Beaufort to Cape Lookout Bight: We couldn't get out of Beaufort fast enough. We won't be back. We headed out the channel towards the Beauford Inlet with excitement and a little nervousness. It would be our first short jaunt into the Atlantic Ocean! We immediately started giggling when we were passed by the fisherman going OUT in TINY john boats. OK, but it was still exciting! We get the sails up pretty quickly and turn onto an easterly heading towards Cape Lookout, the eastern end of the same island as Ocracoke. I was at the helm while the Captain raised the main sail and unfurled the genoa. I yelled, "Lighthouse in sight," before he could get the genoa unfurled. "What?!" Well, we were still 5 miles out (1 hour of sailing), but his face was hilarious. We had a nice, comfortable sail (waves are at 8-9 sec intervals out here instead of 4-5 on the Chesapeake & Pamlico sound. Fingers crossed!) I stayed at the helm and the Captain furled the genoa as we entered the channel, not dropping the main until we were halfway across the bay. We saw 2 rather large turtles as we motored across looking for an anchoring spot, "Did you see him? He was HUGE!" There are 6 or so other boats in the anchorage that is 1.5 x 1.5 miles. We're anchored next to a decent sized yacht with a little Hobie catamaran (Captain is trying to figure out, if we skip the SUP and sell the kayak, could we get one onboard?) I wish we'd bought that snorkel gear the Captain said we didn't need yet. The water is slightly clearer here (but it ain't the Bahamas!). We can see our rudders.
Stats: Total time 2:21. Total mileage 11.4 nm. Avg speed 4.8 kts. Sailed the whole way.
We hang out on the boat for awhile and around 5:00 pm, the current and wind seem to let up. I jump in the dinghy and have the engine running before the Captain can get his flip flops on. On the way over to the beach/lighthouse, I say, "gee, that looks shallow." and let off the throttle. "Nah, it's fine. The fishing boats go through here"--and we're aground. A quick shove off with the paddle and we're floating again, only to look down and see several HUGE turtles down below us! It's our longest dinghy ride yet--you can barely see the boat from the beach! We drag the dinghy up onto the sand, then return to drag it up a little farther. (It looks like a long swim from here). We reach the lighthouse just as the ferry drops off another group (so much for getting off the beaten path). However, the door is locked. The people behind us track down the maintenance crew who say the lighthouse closes at 4:15 pm and the park rangers are long gone. Now they have to wait an hour for the return ferry. "Do they know they left the light on?" BAAhaaahahaha. We crack ourselves up. The Captain ponders, "could we buy a ferry ticket to go back into town to the grocery store?" Why not? We've been watching for several days and tonight is officially the full moon. Beautiful.
Day 2 Cape Lookout: We wake up to rain and after checking the radar drag a few more things inside. The Captain makes grits for breakfast. A rainy day is the retired sailor's version of a snow day--read, take a nap, read. The yacht anchored next to us leaves mid-day so we are one of 3 sailboats left in the anchorage. We begin the "weather window" waiting game. Originally, the weather looked good for an offshore passage on Thursday, then Friday, now Sunday. (I'll give it a week, then press for the ICW so we can explore our options for the summer. Insurance says we have to be north of the Florida/Georgia line by July 15th because of hurricane season.) I catch up on blogging and play with the satellite communicator (a satellite phone that texts & emails. Expensive, but we can send pings so family & friends know where we are. Cell phone coverage has already been a problem in some rural areas). Amelia takes a nap with Daddy. Lunch is some canned soup heated up on the stove.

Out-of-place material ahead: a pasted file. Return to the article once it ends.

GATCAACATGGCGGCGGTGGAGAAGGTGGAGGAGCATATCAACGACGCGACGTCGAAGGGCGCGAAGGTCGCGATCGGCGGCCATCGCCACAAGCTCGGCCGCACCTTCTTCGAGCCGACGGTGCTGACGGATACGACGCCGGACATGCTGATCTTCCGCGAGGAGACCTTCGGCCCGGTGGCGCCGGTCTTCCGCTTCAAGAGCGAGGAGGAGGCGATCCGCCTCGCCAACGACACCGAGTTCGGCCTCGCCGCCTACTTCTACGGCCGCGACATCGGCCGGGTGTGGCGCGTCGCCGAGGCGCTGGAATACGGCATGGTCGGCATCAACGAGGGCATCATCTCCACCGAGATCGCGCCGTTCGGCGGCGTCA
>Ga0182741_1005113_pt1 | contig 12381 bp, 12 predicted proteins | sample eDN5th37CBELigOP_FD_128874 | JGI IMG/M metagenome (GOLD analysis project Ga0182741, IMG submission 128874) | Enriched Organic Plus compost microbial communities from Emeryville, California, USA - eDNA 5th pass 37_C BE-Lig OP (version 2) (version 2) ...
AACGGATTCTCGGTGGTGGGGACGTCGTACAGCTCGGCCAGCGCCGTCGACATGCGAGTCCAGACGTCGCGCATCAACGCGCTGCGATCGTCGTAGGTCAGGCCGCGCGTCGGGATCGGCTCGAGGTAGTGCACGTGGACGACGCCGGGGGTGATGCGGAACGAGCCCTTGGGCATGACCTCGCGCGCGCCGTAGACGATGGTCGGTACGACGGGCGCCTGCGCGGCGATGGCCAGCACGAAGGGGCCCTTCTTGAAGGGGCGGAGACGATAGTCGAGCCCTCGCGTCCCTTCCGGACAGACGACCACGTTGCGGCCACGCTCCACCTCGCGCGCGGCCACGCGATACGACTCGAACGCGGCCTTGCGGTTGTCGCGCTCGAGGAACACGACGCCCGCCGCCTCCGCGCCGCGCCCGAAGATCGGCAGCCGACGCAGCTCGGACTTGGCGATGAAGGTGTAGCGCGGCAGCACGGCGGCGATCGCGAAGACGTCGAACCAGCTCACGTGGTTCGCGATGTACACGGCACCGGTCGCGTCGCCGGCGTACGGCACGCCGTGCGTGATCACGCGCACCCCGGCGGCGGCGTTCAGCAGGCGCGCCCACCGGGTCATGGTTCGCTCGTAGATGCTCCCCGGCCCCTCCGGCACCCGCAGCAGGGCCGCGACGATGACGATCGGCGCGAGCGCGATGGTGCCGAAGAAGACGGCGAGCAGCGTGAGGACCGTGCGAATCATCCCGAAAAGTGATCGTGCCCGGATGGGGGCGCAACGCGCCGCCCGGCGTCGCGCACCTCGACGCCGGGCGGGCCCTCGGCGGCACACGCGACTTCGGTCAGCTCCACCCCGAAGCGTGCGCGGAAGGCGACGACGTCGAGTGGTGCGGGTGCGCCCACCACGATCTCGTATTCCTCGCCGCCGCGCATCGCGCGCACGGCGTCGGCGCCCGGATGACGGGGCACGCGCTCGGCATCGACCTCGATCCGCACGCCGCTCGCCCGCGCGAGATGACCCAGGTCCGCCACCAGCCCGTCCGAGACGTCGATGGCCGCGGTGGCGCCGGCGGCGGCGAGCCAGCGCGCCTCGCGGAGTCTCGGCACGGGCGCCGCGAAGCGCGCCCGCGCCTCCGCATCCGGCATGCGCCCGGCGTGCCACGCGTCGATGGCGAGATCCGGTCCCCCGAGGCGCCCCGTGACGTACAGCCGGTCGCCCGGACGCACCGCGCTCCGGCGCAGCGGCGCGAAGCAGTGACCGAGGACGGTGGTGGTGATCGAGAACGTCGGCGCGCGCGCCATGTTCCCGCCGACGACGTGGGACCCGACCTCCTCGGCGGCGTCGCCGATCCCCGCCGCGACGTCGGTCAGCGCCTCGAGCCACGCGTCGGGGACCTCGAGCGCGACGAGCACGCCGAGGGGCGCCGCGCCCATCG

The rain lets up in the afternoon, so we move out into the cockpit. We learn a new term from the NPS websight: rage tide. "Most paddlers will want to avoid the rage tide, the time when the current flows the hardest, as ½ of the total water volume passes through inlets during the third and fourth hours of tide flow. During this time, flatwater will turn to whitecap waves and intermediate terrain can become expert." After checking the tide, the kayak is dispatched only to find out--we are REALLY far from shore! A lot of paddling made the boat smaller but beach still far away :-( Changed direction to find the shoal with the turtles and didn't make it there either. When I turned back towards the boat and tried to take pictures, I almost got blown by the boat (Captain had just come out to check on me when I blew bye.) "Where are you going?" "A little help here, please." Apparently, I'm a wuss, but here's a link to the paddling trail for the Outer Banks (http://www.nps.gov/calo/planyourvisit/upload/OuterBanksScenicByway_DownEastPaddleTrails_06-2014_web.pdf)
The First Mate has been whining about the possibility of sand getting back onto the boat, so the Captain reinstalls the stern step shower with a spare piece of hose and a spare nozzle, then makes stir fry from leftovers in the fridge. He's awesome that way! After dinner (we had to wait for the cat to wake up to turn on the second water valve. It's under her "bunk") I washed my hair in the cockpit with the new stern shower. Awesome. Clean up is--hose down/overboard where you were standing. (Captain approves of low water use. The water pump didn't even turn on.)